James 1:13-18 - Understanding Temptation
Updated: Feb 5
When we have this well-rounded understanding of the doctrine of sin, we begin to understand just how serious it is. We also see our great need for a Savior.
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Let no one say when he is tempted, “I am being tempted by God,” for God cannot be tempted with evil, and he himself tempts no one. But each person is tempted when he is lured and enticed by his own desire. Then desire when it has conceived gives birth to sin,and sin when it is fully grown brings forth death. Do not be deceived, my beloved brothers. Every good gift and every perfect gift is from above, coming down from the Father of lights, with whom there is no variation or shadow due to change. Of his own will he brought us forth by the word of truth, that we should be a kind of firstfruits of his creatures.
As a novice high school distance runner, it was easy for me to finish in the top three of the 3200 meter races at our local track meets. With a few wins under my belt, I thought I was pretty fast. However, once I moved outside of our local area and began to compete in regional and state meets, it became clear that I was not the “speed demon” I thought I was.
I did not have an accurate picture of who I really was in the world of running. Once I realized the truth, I quickly saw where I stood in relation to the competition. I saw my weaknesses in form, in training, in endurance, and in speed. Having an accurate picture of my running ability enabled me to become a better runner.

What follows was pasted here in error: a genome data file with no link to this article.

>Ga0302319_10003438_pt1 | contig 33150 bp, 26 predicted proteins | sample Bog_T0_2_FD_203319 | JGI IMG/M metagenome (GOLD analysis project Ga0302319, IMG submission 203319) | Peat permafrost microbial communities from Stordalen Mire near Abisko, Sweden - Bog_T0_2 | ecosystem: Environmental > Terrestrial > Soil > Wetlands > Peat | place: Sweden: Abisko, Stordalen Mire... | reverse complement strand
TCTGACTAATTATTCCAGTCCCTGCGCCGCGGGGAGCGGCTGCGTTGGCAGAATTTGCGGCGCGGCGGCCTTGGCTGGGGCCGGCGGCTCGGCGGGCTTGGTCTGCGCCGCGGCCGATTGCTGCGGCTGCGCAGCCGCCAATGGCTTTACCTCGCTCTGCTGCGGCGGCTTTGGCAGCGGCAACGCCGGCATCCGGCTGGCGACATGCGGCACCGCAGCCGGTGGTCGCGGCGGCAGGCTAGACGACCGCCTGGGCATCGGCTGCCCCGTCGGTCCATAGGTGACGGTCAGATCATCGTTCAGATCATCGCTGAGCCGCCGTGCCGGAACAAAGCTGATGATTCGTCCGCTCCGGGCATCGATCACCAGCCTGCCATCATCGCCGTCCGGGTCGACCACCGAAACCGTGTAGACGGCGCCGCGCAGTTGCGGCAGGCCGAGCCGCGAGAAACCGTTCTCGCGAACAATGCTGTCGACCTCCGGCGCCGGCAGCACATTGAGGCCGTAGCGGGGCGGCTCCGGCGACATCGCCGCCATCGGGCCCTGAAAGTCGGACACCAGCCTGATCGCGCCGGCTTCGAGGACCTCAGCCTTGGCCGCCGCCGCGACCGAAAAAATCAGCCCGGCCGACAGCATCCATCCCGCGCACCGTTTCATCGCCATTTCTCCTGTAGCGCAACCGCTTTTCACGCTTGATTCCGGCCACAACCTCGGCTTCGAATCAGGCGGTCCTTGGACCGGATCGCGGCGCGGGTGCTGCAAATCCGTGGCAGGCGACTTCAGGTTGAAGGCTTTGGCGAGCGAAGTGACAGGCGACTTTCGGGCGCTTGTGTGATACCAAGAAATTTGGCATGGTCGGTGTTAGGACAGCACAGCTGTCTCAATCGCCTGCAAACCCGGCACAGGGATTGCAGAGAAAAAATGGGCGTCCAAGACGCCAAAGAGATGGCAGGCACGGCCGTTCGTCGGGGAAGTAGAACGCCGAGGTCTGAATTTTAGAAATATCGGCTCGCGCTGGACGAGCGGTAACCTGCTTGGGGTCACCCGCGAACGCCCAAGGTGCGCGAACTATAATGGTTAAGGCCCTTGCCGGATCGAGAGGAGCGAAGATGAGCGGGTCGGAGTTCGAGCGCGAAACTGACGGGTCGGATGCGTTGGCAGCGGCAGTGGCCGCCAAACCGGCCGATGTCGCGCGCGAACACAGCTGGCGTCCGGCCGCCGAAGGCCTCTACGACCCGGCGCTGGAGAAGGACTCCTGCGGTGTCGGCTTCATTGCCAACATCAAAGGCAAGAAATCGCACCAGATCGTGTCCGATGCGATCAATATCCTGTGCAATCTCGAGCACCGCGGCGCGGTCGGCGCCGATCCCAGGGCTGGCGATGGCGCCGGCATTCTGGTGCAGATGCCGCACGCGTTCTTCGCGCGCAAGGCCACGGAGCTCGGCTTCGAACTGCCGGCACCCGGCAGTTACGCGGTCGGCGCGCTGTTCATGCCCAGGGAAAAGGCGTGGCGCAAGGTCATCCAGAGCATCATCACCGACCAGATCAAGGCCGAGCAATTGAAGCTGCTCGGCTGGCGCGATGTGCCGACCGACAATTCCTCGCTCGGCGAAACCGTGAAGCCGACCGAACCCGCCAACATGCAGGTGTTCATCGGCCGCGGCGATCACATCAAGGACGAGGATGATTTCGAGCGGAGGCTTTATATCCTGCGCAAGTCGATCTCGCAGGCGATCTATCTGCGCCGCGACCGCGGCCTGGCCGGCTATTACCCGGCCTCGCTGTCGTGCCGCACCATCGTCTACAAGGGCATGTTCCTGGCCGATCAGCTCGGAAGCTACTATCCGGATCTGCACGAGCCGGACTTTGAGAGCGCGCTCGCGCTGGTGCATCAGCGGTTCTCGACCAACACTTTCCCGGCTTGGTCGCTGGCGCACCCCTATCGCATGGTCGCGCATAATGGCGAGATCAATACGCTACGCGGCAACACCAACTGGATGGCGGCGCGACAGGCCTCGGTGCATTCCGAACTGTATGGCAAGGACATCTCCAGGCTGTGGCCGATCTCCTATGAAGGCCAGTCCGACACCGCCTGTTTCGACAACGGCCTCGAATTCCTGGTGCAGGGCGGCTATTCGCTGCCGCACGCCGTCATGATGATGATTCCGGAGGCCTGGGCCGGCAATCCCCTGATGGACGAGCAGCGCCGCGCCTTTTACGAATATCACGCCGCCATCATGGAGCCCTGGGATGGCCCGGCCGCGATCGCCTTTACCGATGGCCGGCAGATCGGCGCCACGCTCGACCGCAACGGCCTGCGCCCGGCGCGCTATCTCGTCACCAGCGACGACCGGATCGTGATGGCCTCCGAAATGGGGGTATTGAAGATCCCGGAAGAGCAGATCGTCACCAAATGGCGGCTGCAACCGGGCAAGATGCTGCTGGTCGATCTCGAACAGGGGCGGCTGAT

The same can be said of sin and temptation. Having an accurate picture of sin and temptation enables us to become better followers of Christ. We see where we stand in relation to God and we are made painfully aware of our weaknesses.
James gives us a fuller picture of sin and temptation in these few verses. He helps us to see ourselves for who we really are. And, in doing so, he prepares us to grow in our faith and run the race set before us.
An important distinction James helps make in this passage is that temptation is both active (external) and passive (internal).
We are well aware of external temptations. We are tempted to lust by the images we see flash across a screen. We are tempted to steal when we see that which we covet left unattended. Being tempted to sin in this way is not sinful. Jesus experienced external temptation in every way just as we do, yet without sin. But James is not speaking of external temptation in this passage. He is speaking of internal temptation.
He says, “But each person is tempted when he is lured and enticed by his own desire. Then desire when it has conceived gives birth to sin, and sin when it is fully grown brings forth death.”
Did you catch it? We are tempted to sin by ourselves! This type of temptation is sinful for it springs from a fallen and corrupt nature. This puts us in stark contrast to God, who in the previous verse “cannot be tempted by evil, and he himself tempts no one.”
What fallen creatures we are! When we have this well-rounded understanding of the doctrine of sin, we begin to understand just how serious it is. We also see our great need for a Savior.
And what a Savior we have in Jesus Christ who lived a sinless life, gave us his righteousness, and satisfied God’s justice for our sin at the cross. With this understanding of sin and temptation, James enables us to run the race with greater endurance as we flee from sin and rejoice in our magnificent Savior.
Rev. Jonathan Craig is a State Capitol Minister in Tallahassee, Florida.